Passing through the partially gilded hardwood door leads into the most impressive Saloon. The decoration is of the same style and colour as The Drawing Room, but on a larger and more impressive scale. In particular it has a beautiful vaulted 32-foot high ceiling decorated with large gilt sunflowers, each within a gilded octagonal recess. The walls are hung with crimson caffoy - a mixture of wool, satin and linen and remains from the 18th century decoration. Accessible directly from the Great Marble Hall, this is the room where 18th century guests would be entertained and overwhelmed by the elegance and warmth the room appears to give. The room has delightful views over the parterre gardens on the South Side of the house. Hanging on the walls are paintings by famous artists such as Rubens and Van Dyck. As with the 18th century fashion the ornate gilded furniture of marbled topped tables by William Kent, open arm chairs and torchairs are arranged formally around the edge of the room. A special exhibition of some costumes used in the recent filming of 'The Duchess', scenes of which were filmed at Holkham.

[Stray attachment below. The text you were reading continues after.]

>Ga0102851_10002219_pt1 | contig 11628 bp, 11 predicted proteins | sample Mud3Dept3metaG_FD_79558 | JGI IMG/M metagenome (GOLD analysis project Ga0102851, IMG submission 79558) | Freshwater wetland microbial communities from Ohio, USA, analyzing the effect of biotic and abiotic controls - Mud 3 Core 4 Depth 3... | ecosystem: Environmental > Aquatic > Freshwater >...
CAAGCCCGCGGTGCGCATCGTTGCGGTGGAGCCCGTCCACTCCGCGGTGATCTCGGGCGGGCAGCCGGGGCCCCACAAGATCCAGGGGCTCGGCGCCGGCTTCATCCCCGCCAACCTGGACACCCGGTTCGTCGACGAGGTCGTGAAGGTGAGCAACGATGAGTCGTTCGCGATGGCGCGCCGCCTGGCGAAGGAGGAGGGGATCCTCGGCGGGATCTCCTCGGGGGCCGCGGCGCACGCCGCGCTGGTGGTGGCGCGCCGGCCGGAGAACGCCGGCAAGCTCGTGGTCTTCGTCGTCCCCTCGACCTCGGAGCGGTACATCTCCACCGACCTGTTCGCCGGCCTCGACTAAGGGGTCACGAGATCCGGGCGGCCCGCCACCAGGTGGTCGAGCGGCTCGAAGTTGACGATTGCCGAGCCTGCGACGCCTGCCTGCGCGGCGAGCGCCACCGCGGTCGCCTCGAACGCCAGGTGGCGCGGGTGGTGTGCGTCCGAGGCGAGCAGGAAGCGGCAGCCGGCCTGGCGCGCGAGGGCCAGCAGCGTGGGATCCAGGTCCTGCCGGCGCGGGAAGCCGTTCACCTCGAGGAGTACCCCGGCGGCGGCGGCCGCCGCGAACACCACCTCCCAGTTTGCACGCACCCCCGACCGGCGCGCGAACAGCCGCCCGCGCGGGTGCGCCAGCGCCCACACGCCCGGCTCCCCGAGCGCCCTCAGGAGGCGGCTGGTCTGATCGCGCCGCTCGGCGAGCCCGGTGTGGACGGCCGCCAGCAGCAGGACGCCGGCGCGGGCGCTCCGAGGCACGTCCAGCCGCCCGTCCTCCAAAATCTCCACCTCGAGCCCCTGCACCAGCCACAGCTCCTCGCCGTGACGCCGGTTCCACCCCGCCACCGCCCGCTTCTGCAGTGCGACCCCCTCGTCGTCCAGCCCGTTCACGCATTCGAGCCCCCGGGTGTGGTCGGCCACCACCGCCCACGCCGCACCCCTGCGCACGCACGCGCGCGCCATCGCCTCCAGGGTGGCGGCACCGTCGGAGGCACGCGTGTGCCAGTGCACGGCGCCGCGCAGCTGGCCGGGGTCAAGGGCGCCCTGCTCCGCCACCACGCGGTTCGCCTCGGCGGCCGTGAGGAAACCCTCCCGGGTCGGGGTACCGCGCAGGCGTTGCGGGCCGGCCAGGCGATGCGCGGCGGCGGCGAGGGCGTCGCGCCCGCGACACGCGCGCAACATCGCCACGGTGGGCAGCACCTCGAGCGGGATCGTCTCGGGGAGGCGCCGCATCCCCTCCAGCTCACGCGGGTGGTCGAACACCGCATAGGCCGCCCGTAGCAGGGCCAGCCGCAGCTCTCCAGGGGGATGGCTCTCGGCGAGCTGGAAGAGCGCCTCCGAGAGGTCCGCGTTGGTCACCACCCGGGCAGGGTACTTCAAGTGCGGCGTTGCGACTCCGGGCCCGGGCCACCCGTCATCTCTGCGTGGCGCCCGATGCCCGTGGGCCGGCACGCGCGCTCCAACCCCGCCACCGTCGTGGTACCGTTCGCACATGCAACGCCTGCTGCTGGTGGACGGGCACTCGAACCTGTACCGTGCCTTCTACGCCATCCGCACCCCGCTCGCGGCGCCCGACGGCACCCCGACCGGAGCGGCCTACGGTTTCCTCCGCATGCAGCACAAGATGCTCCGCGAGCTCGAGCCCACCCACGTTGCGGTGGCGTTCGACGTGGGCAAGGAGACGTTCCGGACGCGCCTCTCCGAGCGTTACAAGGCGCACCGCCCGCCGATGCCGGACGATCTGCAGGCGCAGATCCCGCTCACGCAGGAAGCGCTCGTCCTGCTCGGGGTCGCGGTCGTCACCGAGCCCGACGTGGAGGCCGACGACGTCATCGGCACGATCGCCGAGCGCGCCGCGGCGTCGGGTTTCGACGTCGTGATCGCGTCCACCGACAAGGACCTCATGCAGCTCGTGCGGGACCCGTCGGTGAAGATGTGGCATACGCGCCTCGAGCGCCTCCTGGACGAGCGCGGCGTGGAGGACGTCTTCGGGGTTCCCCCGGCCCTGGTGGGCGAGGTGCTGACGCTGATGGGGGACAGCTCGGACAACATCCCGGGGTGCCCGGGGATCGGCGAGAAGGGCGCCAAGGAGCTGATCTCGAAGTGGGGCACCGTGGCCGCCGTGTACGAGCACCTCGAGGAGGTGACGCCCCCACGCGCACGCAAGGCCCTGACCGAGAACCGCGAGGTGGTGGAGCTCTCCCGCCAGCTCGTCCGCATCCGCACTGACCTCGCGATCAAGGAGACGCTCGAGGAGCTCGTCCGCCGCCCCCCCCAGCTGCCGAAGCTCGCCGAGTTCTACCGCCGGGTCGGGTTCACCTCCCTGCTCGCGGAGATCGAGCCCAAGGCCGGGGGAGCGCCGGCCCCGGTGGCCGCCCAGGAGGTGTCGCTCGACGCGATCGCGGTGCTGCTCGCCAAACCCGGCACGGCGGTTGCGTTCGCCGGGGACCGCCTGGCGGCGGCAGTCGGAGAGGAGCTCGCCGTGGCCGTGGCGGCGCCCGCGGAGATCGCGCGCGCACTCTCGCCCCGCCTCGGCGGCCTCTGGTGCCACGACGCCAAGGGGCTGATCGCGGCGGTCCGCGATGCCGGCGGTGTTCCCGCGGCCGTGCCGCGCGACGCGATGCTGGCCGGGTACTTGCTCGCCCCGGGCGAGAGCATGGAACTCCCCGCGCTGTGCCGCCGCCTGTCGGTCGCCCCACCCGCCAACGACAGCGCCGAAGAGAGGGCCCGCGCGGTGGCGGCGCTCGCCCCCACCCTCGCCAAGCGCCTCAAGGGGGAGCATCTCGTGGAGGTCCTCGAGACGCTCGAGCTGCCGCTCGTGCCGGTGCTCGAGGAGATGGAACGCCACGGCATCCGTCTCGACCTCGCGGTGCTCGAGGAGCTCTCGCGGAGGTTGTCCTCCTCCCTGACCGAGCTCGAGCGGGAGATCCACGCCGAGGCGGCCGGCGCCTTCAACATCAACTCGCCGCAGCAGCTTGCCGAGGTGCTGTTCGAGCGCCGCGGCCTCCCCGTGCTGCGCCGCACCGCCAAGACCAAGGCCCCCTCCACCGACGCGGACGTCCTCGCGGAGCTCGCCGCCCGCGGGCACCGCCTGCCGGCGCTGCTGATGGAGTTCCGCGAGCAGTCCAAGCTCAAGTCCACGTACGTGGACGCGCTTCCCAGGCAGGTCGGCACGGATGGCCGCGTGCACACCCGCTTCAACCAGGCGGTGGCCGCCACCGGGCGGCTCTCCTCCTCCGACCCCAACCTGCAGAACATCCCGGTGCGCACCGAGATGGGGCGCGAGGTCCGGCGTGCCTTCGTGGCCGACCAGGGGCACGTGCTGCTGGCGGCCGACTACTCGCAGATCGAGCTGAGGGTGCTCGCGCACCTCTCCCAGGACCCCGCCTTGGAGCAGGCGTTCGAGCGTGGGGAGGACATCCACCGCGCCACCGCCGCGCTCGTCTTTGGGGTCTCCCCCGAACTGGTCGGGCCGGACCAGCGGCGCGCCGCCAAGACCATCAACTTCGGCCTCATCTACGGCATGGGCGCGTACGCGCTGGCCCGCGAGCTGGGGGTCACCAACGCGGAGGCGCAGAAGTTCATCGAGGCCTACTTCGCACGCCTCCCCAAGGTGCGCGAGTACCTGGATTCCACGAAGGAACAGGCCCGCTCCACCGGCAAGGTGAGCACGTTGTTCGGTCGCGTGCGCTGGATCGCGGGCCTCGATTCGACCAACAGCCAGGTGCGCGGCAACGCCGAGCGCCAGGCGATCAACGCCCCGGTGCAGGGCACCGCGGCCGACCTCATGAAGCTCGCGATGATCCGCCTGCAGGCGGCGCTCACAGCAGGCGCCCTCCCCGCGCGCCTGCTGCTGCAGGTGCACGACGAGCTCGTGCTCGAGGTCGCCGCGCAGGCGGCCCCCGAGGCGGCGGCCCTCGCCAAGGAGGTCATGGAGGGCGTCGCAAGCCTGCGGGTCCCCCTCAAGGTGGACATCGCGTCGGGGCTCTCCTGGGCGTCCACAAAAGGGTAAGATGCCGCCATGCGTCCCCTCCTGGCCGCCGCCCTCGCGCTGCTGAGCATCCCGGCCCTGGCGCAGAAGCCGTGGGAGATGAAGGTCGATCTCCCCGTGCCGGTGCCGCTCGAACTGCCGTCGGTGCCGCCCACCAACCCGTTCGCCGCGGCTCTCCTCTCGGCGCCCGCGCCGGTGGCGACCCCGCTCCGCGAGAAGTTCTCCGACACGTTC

The marble topped tables are particularly noteworthy having mosaic marble tops made from mosaic pavements from excavations at Emperor Hadrian's villa near Tivoli. The tops are supported by a carved and gilded frame made in the form of giant carved birds.
Moving through the Saloon, brings you to the South Dinning Room. Once again, the decoration is in similar vane to that of the previous two rooms, thus forming an elegant suite. There is the same type of rich crimson coloured wall hangings. In the original scheme, the South Dining Room was the State Bedchamber, housing the state bed. Over the fireplace hangs a portrait of 'Coke of Norfolk' by Thomas Gainsborough (1727-1788), unmistakable from his use of moving brush strokes in his paintings. Again seat furniture in this room is arranged about the walls in 18th century fashion, being brought into the room space as and when required.
The final room along the South Front is The Landscape Room which as the name suggests the walls are hung entirely with landscape paintings by various Old Masters. Many of these were brought back from the Grand Tour as we today would return with postcards or photographs.